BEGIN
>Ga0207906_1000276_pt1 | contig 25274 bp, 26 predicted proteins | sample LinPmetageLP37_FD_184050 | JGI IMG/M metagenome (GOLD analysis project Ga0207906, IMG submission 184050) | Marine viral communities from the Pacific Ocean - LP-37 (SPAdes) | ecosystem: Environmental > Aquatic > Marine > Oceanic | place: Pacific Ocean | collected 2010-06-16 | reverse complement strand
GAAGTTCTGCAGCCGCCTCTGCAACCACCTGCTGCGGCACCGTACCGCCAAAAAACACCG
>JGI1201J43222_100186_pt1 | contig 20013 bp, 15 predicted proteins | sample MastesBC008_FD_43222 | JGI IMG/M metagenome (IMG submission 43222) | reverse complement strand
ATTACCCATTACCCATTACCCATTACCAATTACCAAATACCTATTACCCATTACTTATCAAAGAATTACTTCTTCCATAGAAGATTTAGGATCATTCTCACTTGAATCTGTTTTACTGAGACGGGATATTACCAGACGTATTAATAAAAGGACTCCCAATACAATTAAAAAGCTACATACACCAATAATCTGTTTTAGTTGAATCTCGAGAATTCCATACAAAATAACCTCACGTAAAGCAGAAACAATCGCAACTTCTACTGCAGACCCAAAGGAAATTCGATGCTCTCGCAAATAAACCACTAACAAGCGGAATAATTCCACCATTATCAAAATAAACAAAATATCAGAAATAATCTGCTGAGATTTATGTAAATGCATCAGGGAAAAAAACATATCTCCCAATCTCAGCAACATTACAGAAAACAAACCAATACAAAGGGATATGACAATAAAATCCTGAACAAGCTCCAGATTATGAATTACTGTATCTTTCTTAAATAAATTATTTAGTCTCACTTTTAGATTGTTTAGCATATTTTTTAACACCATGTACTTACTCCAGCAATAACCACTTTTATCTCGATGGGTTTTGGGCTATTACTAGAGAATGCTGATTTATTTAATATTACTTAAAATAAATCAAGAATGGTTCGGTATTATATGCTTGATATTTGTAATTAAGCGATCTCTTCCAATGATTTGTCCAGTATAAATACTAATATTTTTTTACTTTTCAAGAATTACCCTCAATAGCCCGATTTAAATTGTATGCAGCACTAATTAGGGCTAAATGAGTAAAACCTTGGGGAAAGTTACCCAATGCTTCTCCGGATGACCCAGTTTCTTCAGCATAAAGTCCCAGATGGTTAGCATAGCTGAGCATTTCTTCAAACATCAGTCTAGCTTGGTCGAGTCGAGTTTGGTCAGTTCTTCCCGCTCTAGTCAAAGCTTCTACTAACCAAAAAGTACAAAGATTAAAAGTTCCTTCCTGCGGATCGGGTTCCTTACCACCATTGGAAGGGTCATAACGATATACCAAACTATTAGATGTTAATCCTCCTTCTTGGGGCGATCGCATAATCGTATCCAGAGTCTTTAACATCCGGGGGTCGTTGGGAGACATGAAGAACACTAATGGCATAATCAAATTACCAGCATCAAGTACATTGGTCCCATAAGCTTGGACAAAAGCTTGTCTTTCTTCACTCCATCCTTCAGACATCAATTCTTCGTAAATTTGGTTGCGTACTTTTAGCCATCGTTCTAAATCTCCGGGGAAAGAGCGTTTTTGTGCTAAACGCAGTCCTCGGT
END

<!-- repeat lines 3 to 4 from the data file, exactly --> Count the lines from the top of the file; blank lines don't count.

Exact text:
>JGI1201J43222_100186_pt1 | contig 20013 bp, 15 predicted proteins | sample MastesBC008_FD_43222 | JGI IMG/M metagenome (IMG submission 43222) | reverse complement strand
ATTACCCATTACCCATTACCCATTACCAATTACCAAATACCTATTACCCATTACTTATCAAAGAATTACTTCTTCCATAGAAGATTTAGGATCATTCTCACTTGAATCTGTTTTACTGAGACGGGATATTACCAGACGTATTAATAAAAGGACTCCCAATACAATTAAAAAGCTACATACACCAATAATCTGTTTTAGTTGAATCTCGAGAATTCCATACAAAATAACCTCACGTAAAGCAGAAACAATCGCAACTTCTACTGCAGACCCAAAGGAAATTCGATGCTCTCGCAAATAAACCACTAACAAGCGGAATAATTCCACCATTATCAAAATAAACAAAATATCAGAAATAATCTGCTGAGATTTATGTAAATGCATCAGGGAAAAAAACATATCTCCCAATCTCAGCAACATTACAGAAAACAAACCAATACAAAGGGATATGACAATAAAATCCTGAACAAGCTCCAGATTATGAATTACTGTATCTTTCTTAAATAAATTATTTAGTCTCACTTTTAGATTGTTTAGCATATTTTTTAACACCATGTACTTACTCCAGCAATAACCACTTTTATCTCGATGGGTTTTGGGCTATTACTAGAGAATGCTGATTTATTTAATATTACTTAAAATAAATCAAGAATGGTTCGGTATTATATGCTTGATATTTGTAATTAAGCGATCTCTTCCAATGATTTGTCCAGTATAAATACTAATATTTTTTTACTTTTCAAGAATTACCCTCAATAGCCCGATTTAAATTGTATGCAGCACTAATTAGGGCTAAATGAGTAAAACCTTGGGGAAAGTTACCCAATGCTTCTCCGGATGACCCAGTTTCTTCAGCATAAAGTCCCAGATGGTTAGCATAGCTGAGCATTTCTTCAAACATCAGTCTAGCTTGGTCGAGTCGAGTTTGGTCAGTTCTTCCCGCTCTAGTCAAAGCTTCTACTAACCAAAAAGTACAAAGATTAAAAGTTCCTTCCTGCGGATCGGGTTCCTTACCACCATTGGAAGGGTCATAACGATATACCAAACTATTAGATGTTAATCCTCCTTCTTGGGGCGATCGCATAATCGTATCCAGAGTCTTTAACATCCGGGGGTCGTTGGGAGACATGAAGAACACTAATGGCATAATCAAATTACCAGCATCAAGTACATTGGTCCCATAAGCTTGGACAAAAGCTTGTCTTTCTTCACTCCATCCTTCAGACATCAATTCTTCGTAAATTTGGTTGCGTACTTTTAGCCATCGTTCTAAATCTCCGGGGAAAGAGCGTTTTTGTGCTAAACGCAGTCCTCGGT